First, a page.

Clause 4.5 “Equivalent Safety for ME Equipment or ME Systems” allows for risk management to show an alternate method for complying with a requirement in the standard. For example, on mobile products there is a requirement in the standard that the product must pass over a 20-millimeter high threshold. To pass the test, the mobile product wheels will need to be larger than designed so that the product can pass over the threshold, but with larger wheels the product cannot function as intended. By applying the tools of risk management, the manufacturer can justify equivalent means of safety to show an alternate method than what is in the standard is an acceptable risk.

Risk management in the Third Edition 60601-1 plays a role in how third-party testing companies will conduct certain tests of the product. For example, in the Second Edition 60601-1, Clause 44.3 covers the spillage test which was conducted by spilling 200 milliliters of tap water at a distance of 5 centimeters for 15 seconds on the top of the product.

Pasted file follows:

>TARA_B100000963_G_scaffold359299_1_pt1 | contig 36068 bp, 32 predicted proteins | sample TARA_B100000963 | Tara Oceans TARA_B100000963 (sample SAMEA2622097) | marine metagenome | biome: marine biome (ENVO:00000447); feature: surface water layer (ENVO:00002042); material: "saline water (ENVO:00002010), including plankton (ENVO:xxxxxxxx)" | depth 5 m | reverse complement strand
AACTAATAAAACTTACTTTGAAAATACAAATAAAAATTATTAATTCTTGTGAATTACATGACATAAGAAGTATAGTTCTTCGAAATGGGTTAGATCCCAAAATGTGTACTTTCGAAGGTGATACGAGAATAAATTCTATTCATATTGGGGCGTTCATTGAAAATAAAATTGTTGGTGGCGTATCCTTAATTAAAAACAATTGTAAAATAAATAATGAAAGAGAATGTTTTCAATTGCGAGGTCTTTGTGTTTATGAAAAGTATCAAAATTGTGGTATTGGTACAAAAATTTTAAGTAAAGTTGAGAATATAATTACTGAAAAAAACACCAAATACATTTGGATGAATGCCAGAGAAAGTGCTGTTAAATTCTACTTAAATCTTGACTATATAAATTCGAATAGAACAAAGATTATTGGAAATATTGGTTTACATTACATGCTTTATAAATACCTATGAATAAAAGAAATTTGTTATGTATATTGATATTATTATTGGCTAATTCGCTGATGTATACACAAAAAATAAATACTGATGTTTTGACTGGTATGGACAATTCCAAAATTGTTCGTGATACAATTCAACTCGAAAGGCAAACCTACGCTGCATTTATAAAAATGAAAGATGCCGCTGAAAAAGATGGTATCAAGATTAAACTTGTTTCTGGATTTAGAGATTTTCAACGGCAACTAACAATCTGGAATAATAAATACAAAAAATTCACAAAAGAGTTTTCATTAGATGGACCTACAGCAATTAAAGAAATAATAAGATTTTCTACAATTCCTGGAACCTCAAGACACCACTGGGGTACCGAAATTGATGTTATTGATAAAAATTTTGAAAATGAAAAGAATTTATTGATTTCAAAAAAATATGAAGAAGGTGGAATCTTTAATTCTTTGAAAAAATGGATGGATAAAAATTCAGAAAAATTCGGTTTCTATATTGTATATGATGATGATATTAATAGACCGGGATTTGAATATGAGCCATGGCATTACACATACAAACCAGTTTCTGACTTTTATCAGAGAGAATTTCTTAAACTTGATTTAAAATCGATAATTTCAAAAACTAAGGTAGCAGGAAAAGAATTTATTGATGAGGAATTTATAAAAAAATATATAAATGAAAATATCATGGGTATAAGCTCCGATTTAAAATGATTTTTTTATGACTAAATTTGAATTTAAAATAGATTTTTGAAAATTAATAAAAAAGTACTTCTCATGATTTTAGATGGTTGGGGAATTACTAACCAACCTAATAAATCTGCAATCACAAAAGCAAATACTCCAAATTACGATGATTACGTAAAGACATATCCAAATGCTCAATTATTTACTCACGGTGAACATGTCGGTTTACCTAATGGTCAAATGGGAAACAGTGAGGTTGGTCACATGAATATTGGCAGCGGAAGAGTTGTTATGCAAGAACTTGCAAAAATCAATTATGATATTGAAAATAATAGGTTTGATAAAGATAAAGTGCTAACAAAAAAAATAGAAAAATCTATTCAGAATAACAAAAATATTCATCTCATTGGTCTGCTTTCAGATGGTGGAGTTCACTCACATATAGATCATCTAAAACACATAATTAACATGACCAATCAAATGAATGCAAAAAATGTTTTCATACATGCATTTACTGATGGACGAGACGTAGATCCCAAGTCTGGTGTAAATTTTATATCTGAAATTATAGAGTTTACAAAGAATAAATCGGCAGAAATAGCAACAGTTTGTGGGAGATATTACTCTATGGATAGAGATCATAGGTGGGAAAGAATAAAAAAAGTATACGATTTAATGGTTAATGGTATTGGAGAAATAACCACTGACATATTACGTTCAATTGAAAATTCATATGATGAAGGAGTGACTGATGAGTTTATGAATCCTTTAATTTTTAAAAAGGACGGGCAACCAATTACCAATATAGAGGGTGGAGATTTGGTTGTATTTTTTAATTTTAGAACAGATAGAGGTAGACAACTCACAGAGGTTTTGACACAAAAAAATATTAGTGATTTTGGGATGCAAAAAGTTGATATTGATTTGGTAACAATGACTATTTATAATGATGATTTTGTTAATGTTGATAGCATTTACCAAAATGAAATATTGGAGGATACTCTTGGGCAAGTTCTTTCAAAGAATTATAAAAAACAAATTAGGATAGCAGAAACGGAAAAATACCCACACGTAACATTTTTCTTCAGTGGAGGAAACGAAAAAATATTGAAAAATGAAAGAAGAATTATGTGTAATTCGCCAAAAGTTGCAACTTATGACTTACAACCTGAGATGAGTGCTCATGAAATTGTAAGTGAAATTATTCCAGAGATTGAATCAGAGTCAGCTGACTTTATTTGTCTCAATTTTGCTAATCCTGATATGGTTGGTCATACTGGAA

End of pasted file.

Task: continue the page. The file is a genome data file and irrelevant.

The Third Edition 60601-1 Clause 11.6.3 takes a different approach of using risk management to determine the requirements of the spillage test. Through risk management, the manufacturer can determine the type of liquid, volume, duration of spill and the location of the spill that the testing partner will be when conducting compliance testing.

Third Edition 60601-1 uses ISO 14971 techniques in a variety of ways to better assist in the certification of product requirements. Specifically, there are requirements for outright compliance to the requirements of ISO 14971. In addition, the clause requires that the tools of ISO 14971 are used to determine key functions of the product required to demonstrate compliance with the requirements, and the clause requires that the tools of ISO 14971 are used to determine the test methodology that the third-party testing company will use to conduct the test. Q





Quality Online

For more information on medical standards, visit www.qualitymag.com to read the following:

“ISO 13485: Medical Devices and Risk Management”

“The Need for ISO 13485”

“Understanding ISO 13485”



Tech Tips

Both the FDA in the United States and the Medical Device Directive in the European Union have made risk management compliance for ISO 14971 a requirement.

Certification of a product without a compliant risk management process will not occur.

The entire risk management file must be submitted when the product is sent to a third-party laboratory for certification.